But it could be worse in the past. Whether or not a candidate acquired an asset lawfully, a photo of a house tagged a “luxurious mansion” was more than enough to force a candidate to withdraw, just for the reason of living a life far from ordinary people. Of course, “the grass looks greener on the other side.”

There were also times I had to deal with the frustrations of foreigners when they signed contracts. Koreans are not accustomed to signing contracts based on a thorough understanding of them and going over every single clause and clarifying uncertainties. One time, in mediating a property insurance clause for a contract between a foreign fast food chain business and a Korean businessman looking to open a branch, the franchise company had to ask if the businessman thoroughly understood the contract as he merely signed it without asking any question. There were also times when Korean entities didn’t raise any question or express any disagreement even in face-to-face meetings.

In Korea’s rigid, vertical and hierarchical culture, asking questions might feel inappropriate for many, or some would worry about losing face for asking simple questions. In a country so small that everyone could be potentially connected to one another, it might even look unreasonable to go line by line in a contract between those with mutual connections. But from the outside, Koreans might seem like people with a solid concept of rights but an indifference to obligations.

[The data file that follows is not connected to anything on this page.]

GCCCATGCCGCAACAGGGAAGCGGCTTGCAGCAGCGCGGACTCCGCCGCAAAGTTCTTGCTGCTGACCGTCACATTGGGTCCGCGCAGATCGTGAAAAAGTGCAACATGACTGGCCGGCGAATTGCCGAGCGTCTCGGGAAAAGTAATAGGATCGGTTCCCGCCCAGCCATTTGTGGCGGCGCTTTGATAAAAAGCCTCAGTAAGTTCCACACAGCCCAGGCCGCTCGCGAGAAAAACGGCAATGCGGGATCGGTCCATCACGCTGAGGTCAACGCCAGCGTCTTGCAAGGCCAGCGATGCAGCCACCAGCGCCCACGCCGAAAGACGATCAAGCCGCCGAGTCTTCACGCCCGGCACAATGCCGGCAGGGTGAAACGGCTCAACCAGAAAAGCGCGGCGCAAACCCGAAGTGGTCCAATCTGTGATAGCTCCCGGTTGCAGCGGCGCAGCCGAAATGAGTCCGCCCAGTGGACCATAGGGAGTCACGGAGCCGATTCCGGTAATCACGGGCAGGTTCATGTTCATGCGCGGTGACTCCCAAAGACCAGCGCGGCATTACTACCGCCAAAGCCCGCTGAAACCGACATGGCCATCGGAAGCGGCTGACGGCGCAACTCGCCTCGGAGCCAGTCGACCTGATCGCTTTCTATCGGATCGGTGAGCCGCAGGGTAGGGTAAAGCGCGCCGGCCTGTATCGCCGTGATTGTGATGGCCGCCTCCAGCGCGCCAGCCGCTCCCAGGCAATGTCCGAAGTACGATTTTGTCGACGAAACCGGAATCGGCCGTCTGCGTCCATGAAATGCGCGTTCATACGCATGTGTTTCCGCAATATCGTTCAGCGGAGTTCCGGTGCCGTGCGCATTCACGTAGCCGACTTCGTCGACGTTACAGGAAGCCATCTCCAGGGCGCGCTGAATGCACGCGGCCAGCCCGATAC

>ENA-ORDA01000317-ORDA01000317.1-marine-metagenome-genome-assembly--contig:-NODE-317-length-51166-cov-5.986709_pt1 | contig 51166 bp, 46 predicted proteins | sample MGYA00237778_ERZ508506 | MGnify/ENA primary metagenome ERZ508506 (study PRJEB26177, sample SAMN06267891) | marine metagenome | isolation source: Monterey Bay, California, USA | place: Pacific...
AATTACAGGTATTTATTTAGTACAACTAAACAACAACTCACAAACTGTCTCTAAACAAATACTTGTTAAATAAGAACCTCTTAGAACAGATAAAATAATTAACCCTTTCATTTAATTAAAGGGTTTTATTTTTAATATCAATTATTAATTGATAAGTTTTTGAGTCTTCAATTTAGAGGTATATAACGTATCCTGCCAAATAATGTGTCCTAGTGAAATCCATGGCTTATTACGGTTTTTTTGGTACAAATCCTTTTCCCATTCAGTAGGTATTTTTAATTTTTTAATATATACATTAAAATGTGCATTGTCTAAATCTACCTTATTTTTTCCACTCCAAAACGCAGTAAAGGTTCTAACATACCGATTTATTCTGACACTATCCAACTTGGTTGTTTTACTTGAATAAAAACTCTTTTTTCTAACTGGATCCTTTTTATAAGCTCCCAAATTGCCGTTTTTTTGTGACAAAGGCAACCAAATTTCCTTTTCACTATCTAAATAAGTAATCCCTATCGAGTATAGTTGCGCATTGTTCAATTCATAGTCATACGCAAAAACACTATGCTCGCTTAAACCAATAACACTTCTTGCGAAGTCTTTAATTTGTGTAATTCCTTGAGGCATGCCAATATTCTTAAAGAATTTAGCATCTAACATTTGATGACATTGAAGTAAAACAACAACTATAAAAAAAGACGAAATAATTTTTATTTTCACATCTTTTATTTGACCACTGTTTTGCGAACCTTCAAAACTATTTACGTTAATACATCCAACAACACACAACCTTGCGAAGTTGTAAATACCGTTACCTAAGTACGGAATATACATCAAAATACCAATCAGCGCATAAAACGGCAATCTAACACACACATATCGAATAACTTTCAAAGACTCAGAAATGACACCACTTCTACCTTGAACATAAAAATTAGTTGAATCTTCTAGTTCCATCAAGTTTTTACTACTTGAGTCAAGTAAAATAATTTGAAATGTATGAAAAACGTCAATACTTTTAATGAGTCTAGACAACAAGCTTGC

Cultural differences also cause misunderstandings that escalate to legal disputes.

Going on leave wasn’t really a thing for Korean companies just 30 years ago. During the period of rapid industrialization, working on weekends was normal, and having more work was almost considered a fortune. During those days, Korean companies couldn’t understand why foreign company executives would go on leave and vacate their seats, thus slowing progress and burdening them. When global standards were distant from reality, countless conflicts emerged in companies with presences in multiple countries.

The arguments above are my interpretations of personal experiences, and while many could say those assessments are things of the past, I am certain that they will be helpful for foreigners seeking for a better understanding of Korea.

I would like to go one step further and provide a few more tips for them to be even better at it.

First and foremost, it is important to study not just the current Korean society, but the culture and sentiment beneath it. Merely listening to legal counsel’s tales is not enough. It is important to receive help from experts who understand how public sentiment connects with history and tradition. That is a way to better understand this seemingly simple yet complex country.

Your visits to Korea should not just entail meeting counterparts and following their guidance on where to visit. Rather, if wanting to truly understand this country, it is advisable to immerse yourselves in the daily lives of Koreans by paying visits to shops, parks and traditional markets where ordinary people actually spend their time. Candid experiences await the curious.

Last but not least, especially to my legal colleagues gathered at the International Bar Association’s annual conference, try to make Korean friends you can simply call and ask what and how things are unfolding in the country. Answers that you could not find from flipping through hundreds of pages of reports from a business partner may be available in a single phone call to your Korean friend.